With a lot of message board discussion focusing on Virginia’s shooting woes and offensive slump in February, I went back and charted the Miami game to determine if UVa is getting “good shots” and missing or failing to produce quality opportunities at all. In the following few paragraphs, you’ll see what I noted from the film. It’s all subjective and based on what I would consider a quality shot for the Cavaliers considering what the system is trying to produce.
For the note-taking purposes, a Y means that “yes, the shot was made” and N means “no, it didn’t go in.” FTs, as you probably could guess, means free throws were earned on the shot. I defined four categories for the breakdown. “Open shots” were scored as uncontested looks at the rim with no defender to bother the shot. “Good shots” were scored as looks at the rim within the offense where the shot was either mildly or lately contested. “Bad shots” were scored when the shot was contested heavily or a shot was taken based on a bad decision for the offense (for example, early in the shot clock with no rhythm). Finally, “acceptable shots” were moments that I considered the move to be a good decision within the offense even if the shot was contested.
It’s the most wonderful time of the year. I’ll always be a football girl, living for Saturdays in the fall, but there’s just something about the spring sports season that makes me so giddy. Is it because I can sense the arrival of spring weather after all the Charlottesville snow? The Foxfield Races are on the horizon …
The more I thought about it, two key points became clear: 1) My Wahoos are good at spring sports. 2) The various teams aren’t being overshadowed by big-time revenue sports like football and basketball. I can’t help but feel sorry for the men’s soccer team, who’s national title came in the midst of a football tragedy. It’s a different story during the spring. Instead of hearing about a three-win football season, or a basketball team that is floundering down the stretch (eep!), I get to read about the men’s and women’s lacrosse teams and their respective runs toward ACC and national titles. I get to watch the Cavalier baseball team win games and try to repeat last year’s run to Omaha.
This past weekend, the spring season kicked into high gear while basketball continued to struggle and men’s tennis continued to dominate. Virginia’s baseball team and both lacrosse teams are poised to make an impact on the national stage. Sadly, I only saw one game in person; my college student’s schedule and budget both prevented travel this weekend. However stationary I may have been, I was still able to read recaps, look at stats, and catch some highlights. It’s only been one game, or one three-game series for the baseball team, but I’ve got some observations to share. (more…)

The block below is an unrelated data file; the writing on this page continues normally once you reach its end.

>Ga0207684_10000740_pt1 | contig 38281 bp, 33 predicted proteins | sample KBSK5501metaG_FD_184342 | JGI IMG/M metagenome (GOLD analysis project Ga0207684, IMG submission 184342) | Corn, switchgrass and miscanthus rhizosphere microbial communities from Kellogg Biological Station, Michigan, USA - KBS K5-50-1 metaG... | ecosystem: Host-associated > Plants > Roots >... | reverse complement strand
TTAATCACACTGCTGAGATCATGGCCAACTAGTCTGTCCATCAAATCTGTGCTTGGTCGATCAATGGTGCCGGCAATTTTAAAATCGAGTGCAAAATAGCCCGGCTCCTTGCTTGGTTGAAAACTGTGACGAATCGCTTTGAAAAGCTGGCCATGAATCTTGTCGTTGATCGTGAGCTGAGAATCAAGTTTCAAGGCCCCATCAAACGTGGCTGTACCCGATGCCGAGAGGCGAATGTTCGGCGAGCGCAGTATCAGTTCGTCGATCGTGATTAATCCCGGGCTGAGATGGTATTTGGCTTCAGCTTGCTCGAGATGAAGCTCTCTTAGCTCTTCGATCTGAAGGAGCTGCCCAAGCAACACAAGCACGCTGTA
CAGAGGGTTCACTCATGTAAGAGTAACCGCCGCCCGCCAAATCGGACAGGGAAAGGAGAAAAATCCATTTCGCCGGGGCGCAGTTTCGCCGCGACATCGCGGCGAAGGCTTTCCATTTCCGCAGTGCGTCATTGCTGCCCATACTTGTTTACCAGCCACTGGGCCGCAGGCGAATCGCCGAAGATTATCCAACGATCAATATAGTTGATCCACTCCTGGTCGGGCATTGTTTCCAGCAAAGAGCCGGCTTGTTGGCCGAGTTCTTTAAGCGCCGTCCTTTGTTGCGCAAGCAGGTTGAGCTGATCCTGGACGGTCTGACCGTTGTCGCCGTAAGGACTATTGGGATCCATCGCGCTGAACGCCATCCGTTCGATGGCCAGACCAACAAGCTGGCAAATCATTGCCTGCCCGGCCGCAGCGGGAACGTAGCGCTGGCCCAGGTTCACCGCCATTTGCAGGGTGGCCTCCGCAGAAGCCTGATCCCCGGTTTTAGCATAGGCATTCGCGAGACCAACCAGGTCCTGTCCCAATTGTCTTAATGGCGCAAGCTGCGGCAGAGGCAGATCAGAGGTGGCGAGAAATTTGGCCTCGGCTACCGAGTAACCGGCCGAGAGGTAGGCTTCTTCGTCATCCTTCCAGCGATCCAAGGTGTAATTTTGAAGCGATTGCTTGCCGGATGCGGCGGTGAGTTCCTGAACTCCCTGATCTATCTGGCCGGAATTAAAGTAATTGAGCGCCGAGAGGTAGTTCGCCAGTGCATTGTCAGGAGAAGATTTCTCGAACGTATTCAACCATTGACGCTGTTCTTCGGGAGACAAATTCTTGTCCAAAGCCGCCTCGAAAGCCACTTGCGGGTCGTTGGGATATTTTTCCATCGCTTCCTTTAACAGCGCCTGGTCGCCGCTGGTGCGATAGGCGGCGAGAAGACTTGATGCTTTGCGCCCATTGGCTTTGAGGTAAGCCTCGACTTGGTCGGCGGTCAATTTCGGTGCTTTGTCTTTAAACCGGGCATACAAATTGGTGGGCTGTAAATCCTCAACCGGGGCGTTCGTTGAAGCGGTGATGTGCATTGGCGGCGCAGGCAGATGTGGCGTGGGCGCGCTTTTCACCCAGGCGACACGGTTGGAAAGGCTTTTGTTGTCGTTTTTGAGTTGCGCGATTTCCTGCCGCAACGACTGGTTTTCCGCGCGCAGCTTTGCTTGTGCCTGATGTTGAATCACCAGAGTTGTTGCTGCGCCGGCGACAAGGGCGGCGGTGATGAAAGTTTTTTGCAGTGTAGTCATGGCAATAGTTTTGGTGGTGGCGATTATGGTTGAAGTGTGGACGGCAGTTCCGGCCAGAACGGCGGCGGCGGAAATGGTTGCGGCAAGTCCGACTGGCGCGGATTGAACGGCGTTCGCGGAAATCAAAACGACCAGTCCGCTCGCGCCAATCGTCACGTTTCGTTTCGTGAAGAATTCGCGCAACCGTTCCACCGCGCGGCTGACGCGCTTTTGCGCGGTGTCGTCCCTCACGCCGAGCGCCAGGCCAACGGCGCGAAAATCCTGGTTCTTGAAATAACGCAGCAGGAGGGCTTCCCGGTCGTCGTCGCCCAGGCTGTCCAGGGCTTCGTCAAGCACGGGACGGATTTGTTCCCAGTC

After putting together an all-decade team for the 2000′s, hoosfootball.com has shifted the focus to the 90′s and the best UVa players from that decade. Some picks were obvious. Shawn Moore and Chris Slade, for instance, easily made the cut. But what about running back? Pick two: Terry Kirby, Thomas Jones or Tiki Barber? Who makes it? Take a look at the all-decade picks and then share your thoughts on The Sabre message boards!
Last week, some of you posted questions for coach Dom Starsia and the men’s lacrosse team. After several re-schedules, cancellations, and one trek through the snow, I finally have your answers. (more…)
Georgia Tech’s Paul Johnson has added another ACC coach to his staff. After hiring former UVa coach Al Groh to be the defensive coordinator, Johnson now has brought in N.C. State linebackers coach Andy McCollum to be the recruiting coordinator. Read about it on ACC Now, the blog of the Raleigh News & Observer.
Brendan over at the “From Old Virginia” blog really does a remarkable job with his work. He really puts a lot of thought and effort into some very interesting pieces. The latest is a look at basketball and Virginia’s defense under first-year coach Tony Bennett that is a must read! Check it out.
The pace of play analysis that he tackles is a key factor in the Hoos’ improvement this season. There’s also the fact that the Hoos’ transition defense is light years better than it was a season ago. All of the chatter, however, is a complex way of explaining the ultimate measurement for me: the eyeball test. When you watch Virginia play this season, the defense looks better more consistently. There is a long ways to go without a doubt. But the effort, the communication, the movement (and so on) are all better than they were in recent seasons. I think that’s a sign of things to come when the stats catch up to what we’re seeing.
The men’s basketball message board is filled with talk of Mustapha Farrakhan’s dunk on N.C. State’s Javier Gonzalez. Some posters wanted to see more of the moment so here’s the sequence of photos of the one-handed jam.
Early this morning, legendary UVa football player Bill Dudley passed away at the age of 88. Boardhost added his No. 35 to The Sabre background as a tribute to “Bullet” Bill. The following video is from a Virginia documentary (read more below) and is a tribute to one of the Hoos’ greatest all-time players.
The video was created by the producers of the upcoming documentary Wahoowa: The History of Virginia Cavalier Football. This feature was presented at the annual Bill Dudley Scholarship Foundation auction this past October in honor of Bill Dudley and the scholarship bearing his name. It features scenes from the documentary focusing on how Bill Dudley found his way to the University of Virginia through luck, pluck, and the help of an unlikely benefactor. For more information on the documentary please visit www.UVaFootballHistory.com.